Call for inputs to monitor the use and application of CFS Policy Recommendations 2019 With the recent adoption of the UN Declaration on the Rights of Peasants and other people working in Rural Areas and the foreseen start of the UN International Decade on Family Farming, 2019 will be an important year for setting a clear advocacy agenda for public policies that support small-scale food producers. The monitoring exercise taking place within the CFS is an important contribution to this agenda, creating the possibility to reflect on the challenges, as well as the needed public policies that support small-scale food producers and the right to food. As part of the incremental development of the CFS Monitoring Mechanism, in 2019 for the first time the CFS will make efforts towards monitoring the use and implementation of ‘Policy Recommendations’ as distinct from ‘major outcomes’ like the Tenure Guidelines. As a pilot exercise, the CFS will focus on policy recommendations that support investment and development in smallholders, including: 1: Investing in Smallholder Agriculture for Food Security and Nutrition (endorsed in 2013) 2: Connecting Smallholders to Markets (endorsed in 2016) 3: Sustainable Agricultural Development for Food Security and Nutrition: What Roles for Livestock? (endorsed in 2016) These recommendations are the outcomes of negotiations in which civil society invested a lot of effort and won some important points. ‘Investing in Smallholder Agriculture for FSN’ acknowledges that small-scale producers are responsible for the bulk of the food consumed in the world and for most investment in agriculture and urges governments to develop coherent policy packages in support of smallholder agriculture, with the participation of producers and other actors. ‘Connecting Smallholders to Markets’ unveils the reality that most food transits not through global value chains but through territorial markets rooted in local, national and regional food systems.  It recommends filling the data gap on territorial markets, which are not targeted in official data collection, and developing appropriate public policies to support them. The recommendations on ‘Sustainable Agricultural Development for FSN: What roles for Livestock’ recognize the existence of different livestock systems with significantly different impact on the livelihoods and ecological foundations of their respective communities and chart pathways for their sustainable transformation, while acknowledging the specificities and contribution of pastoral systems. The outcome of the exercise will be shared in a three-hour session during CFS 46 in October 2019. It will focus on how smallholders have benefitted, or are expected to benefit, from these

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2018 Civil Society Report on the use and implementation of the Right to Food Guidelines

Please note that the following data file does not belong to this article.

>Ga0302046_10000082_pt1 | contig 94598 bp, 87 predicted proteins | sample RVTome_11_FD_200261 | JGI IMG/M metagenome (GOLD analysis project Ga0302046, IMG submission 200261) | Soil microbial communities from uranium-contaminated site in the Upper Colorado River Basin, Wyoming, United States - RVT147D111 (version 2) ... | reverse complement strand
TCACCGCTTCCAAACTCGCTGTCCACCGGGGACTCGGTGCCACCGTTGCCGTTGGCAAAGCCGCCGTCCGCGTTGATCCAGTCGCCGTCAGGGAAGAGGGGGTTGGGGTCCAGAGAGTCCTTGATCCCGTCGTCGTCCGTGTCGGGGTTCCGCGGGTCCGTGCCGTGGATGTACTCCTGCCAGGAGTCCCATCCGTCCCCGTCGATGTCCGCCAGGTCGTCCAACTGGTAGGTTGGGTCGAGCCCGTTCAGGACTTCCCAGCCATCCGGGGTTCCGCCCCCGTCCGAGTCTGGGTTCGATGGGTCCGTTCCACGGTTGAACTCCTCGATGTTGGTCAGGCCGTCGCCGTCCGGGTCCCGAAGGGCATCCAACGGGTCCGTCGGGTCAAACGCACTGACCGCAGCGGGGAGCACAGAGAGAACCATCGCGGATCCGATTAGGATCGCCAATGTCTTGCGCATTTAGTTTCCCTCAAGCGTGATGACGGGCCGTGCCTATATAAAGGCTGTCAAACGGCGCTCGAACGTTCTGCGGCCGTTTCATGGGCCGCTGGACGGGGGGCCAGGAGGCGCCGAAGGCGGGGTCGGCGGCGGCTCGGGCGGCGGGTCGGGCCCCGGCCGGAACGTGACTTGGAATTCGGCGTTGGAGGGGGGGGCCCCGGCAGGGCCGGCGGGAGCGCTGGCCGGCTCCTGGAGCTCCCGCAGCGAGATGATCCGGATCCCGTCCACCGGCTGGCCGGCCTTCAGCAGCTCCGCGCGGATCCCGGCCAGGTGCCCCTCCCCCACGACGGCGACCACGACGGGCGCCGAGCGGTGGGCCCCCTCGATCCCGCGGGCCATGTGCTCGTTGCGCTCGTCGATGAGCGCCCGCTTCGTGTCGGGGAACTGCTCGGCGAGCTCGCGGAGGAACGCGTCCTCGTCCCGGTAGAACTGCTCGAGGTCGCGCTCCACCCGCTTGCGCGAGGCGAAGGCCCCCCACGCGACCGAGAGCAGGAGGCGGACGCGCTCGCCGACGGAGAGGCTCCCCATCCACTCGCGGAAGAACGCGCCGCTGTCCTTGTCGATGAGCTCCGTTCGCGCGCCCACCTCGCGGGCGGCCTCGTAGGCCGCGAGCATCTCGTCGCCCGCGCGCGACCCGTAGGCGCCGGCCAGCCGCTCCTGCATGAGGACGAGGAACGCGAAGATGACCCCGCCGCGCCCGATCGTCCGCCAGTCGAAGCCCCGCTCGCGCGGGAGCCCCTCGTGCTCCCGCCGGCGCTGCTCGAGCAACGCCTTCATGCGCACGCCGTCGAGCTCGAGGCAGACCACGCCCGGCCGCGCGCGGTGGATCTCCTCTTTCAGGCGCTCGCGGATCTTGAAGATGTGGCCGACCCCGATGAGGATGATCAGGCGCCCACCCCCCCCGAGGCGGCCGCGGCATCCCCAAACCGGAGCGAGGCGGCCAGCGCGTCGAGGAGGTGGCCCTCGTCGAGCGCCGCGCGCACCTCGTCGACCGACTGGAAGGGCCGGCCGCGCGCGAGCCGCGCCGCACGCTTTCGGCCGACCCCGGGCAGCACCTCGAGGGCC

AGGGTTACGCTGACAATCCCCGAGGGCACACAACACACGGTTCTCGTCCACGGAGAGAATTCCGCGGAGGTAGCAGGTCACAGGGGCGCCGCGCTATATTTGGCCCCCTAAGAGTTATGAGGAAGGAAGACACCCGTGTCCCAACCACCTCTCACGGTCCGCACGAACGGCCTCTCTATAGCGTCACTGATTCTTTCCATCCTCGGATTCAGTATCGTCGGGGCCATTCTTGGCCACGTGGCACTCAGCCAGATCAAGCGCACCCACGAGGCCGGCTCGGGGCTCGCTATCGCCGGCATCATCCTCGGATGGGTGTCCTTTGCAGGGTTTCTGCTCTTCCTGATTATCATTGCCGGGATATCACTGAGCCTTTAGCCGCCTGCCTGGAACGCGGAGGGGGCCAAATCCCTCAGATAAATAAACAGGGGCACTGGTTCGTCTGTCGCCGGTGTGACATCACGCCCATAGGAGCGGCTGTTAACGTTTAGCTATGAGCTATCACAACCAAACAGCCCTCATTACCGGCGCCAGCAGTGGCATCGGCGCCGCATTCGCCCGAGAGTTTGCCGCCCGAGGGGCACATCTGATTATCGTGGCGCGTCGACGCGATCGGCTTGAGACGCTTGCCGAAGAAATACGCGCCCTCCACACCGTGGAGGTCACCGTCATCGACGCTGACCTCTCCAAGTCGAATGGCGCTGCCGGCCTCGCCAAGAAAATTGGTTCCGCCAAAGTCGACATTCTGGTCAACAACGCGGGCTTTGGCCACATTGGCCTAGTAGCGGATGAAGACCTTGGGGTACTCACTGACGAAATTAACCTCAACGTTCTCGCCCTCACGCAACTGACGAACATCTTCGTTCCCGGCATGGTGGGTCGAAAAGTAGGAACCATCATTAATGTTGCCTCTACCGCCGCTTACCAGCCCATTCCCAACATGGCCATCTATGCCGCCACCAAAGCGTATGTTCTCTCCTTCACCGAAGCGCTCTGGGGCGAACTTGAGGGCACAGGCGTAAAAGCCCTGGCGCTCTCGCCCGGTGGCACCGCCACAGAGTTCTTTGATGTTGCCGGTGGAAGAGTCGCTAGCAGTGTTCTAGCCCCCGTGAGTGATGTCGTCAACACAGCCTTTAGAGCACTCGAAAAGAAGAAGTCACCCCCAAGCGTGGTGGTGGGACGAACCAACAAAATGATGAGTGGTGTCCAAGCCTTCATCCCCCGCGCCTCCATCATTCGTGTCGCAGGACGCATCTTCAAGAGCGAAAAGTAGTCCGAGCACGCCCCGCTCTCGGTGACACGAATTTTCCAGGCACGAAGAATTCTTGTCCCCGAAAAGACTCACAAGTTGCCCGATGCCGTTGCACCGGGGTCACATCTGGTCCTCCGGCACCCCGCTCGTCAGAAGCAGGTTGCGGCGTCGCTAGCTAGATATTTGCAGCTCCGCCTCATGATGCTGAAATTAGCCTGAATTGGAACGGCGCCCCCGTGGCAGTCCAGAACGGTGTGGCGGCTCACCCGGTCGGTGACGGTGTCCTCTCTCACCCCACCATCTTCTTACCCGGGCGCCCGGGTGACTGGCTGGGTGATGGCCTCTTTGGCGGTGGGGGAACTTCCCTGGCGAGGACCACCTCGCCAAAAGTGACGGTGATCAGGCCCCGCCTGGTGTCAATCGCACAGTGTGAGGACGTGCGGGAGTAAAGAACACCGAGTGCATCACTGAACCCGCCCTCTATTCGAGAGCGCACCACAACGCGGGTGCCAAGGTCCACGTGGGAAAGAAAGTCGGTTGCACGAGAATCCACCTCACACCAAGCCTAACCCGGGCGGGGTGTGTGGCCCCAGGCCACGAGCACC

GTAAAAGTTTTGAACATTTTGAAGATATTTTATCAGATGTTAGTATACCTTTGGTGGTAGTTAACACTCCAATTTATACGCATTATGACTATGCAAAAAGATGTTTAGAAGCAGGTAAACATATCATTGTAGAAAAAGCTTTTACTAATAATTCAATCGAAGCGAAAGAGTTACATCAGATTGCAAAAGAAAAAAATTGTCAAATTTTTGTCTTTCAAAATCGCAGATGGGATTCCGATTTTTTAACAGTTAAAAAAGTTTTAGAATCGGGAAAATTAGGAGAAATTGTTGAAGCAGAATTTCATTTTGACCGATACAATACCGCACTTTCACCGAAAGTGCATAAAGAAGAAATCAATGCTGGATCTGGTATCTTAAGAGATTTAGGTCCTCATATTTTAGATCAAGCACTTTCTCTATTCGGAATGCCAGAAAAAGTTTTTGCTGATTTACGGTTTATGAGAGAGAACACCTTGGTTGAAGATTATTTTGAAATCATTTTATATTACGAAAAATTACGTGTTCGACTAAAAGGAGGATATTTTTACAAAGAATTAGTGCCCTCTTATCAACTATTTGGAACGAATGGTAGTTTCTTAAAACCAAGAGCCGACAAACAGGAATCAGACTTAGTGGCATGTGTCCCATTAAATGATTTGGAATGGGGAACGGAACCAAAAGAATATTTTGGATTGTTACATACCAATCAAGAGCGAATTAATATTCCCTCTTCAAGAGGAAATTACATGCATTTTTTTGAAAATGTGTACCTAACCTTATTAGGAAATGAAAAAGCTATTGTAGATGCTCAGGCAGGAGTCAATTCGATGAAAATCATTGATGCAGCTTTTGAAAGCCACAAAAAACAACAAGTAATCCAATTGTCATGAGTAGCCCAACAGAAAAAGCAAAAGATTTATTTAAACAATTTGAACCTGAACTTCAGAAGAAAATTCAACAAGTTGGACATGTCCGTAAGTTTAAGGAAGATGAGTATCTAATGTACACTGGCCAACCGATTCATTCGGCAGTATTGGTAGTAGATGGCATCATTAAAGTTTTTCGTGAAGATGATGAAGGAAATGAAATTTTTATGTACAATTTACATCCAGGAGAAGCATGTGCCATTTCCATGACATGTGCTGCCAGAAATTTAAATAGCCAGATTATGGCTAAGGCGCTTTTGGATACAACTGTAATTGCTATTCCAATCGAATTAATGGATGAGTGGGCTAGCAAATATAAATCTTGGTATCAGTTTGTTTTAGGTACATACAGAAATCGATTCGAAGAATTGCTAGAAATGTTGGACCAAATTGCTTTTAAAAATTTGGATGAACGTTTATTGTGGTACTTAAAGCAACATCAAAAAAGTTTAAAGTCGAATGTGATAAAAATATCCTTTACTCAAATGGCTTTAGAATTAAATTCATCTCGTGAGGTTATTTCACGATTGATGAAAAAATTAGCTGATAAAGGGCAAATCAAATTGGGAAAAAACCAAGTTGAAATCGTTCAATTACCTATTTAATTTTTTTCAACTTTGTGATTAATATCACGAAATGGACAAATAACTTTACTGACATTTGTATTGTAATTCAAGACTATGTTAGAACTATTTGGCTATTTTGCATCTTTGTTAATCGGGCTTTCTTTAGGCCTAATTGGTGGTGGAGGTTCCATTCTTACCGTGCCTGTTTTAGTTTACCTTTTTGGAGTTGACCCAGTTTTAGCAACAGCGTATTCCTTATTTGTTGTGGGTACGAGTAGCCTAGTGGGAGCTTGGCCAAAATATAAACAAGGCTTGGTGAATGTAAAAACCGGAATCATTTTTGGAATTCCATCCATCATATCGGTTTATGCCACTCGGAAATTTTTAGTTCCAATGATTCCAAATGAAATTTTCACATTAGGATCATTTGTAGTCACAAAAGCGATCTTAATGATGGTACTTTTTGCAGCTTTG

Civil Society Report on the use and implementation of the Right to Food Guidelines

Independent Civil Society Report on the use and implementation of the Right to Food Guidelines Download the full Report here!   The CFS’ monitoring of the use and application of the RTF Guidelines  comes at an important moment. The protection, promotion and realization of human rights – including the right to food – is now at a critical juncture. Human rights spaces are under threat with the rise of authoritarian governments, xenophobic and nationalistic forces, and the trend towards declining authority of public sector policy-making to the benefit of private sector entities and interests. The CFS, too, is experiencing resistance to its human rights mandate. References to the right to food and human rights in the context of the CFS’ normative work are consistently challenged by some states. The CFS rules and practices that underlie its legitimacy by privileging the voice of those most affected by the policies under discussion are in danger of being eroded. Avowed concern for efficiency  and cost-control, risk de-politicizing the CFS’ work and weakening its impact. Compounding the political struggles, for the first time  in a decade, the number of food insecure has increased – with rates moving from 784 million in 2015 to an alarming 821 million in 2017. Mainstream reports cite the increasing number of conflicts and climate-shocks as the  main driver of rising levels of hunger and malnutrition, together with growing rates of unemployment and the deterioration of social protection nets. However, this analysis fails to also fully address the root causes of hunger and malnutrition linked to gender, race, class, and access to resources, as well as the increasing influence of corporations at all levels, including in food production and consumption habits, pricing, and marketing. It has never been so important to reflect on the space and significance of human rights and the right to food. Monitoring in the context of the CFS provides an opportunity to consider how the normative understanding of the right to food has advanced since the adoption of the RTF Guidelines , to document success in right to food implementation and to critically assess where (and why) violations of the right to food persist. It also provides an opportunity to establish spaces of accountability, to give voice to those most affected by violations of the right to food and nutrition, and to plan for the future. .